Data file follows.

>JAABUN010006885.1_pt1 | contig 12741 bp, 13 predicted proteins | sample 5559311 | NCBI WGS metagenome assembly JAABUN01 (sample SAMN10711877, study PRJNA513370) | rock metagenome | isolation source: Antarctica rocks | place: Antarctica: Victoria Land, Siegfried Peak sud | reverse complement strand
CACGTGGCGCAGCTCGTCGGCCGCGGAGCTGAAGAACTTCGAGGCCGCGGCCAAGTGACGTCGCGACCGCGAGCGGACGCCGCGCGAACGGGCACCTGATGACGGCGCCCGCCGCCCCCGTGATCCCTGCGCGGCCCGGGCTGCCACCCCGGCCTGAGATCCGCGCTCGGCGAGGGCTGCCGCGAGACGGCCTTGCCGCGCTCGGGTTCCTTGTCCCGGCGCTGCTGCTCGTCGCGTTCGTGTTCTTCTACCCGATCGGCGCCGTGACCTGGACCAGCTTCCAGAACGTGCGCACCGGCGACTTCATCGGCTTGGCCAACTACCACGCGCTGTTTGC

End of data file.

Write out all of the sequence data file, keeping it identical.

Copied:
>JAABUN010006885.1_pt1 | contig 12741 bp, 13 predicted proteins | sample 5559311 | NCBI WGS metagenome assembly JAABUN01 (sample SAMN10711877, study PRJNA513370) | rock metagenome | isolation source: Antarctica rocks | place: Antarctica: Victoria Land, Siegfried Peak sud | reverse complement strand
CACGTGGCGCAGCTCGTCGGCCGCGGAGCTGAAGAACTTCGAGGCCGCGGCCAAGTGACGTCGCGACCGCGAGCGGACGCCGCGCGAACGGGCACCTGATGACGGCGCCCGCCGCCCCCGTGATCCCTGCGCGGCCCGGGCTGCCACCCCGGCCTGAGATCCGCGCTCGGCGAGGGCTGCCGCGAGACGGCCTTGCCGCGCTCGGGTTCCTTGTCCCGGCGCTGCTGCTCGTCGCGTTCGTGTTCTTCTACCCGATCGGCGCCGTGACCTGGACCAGCTTCCAGAACGTGCGCACCGGCGACTTCATCGGCTTGGCCAACTACCACGCGCTGTTTGC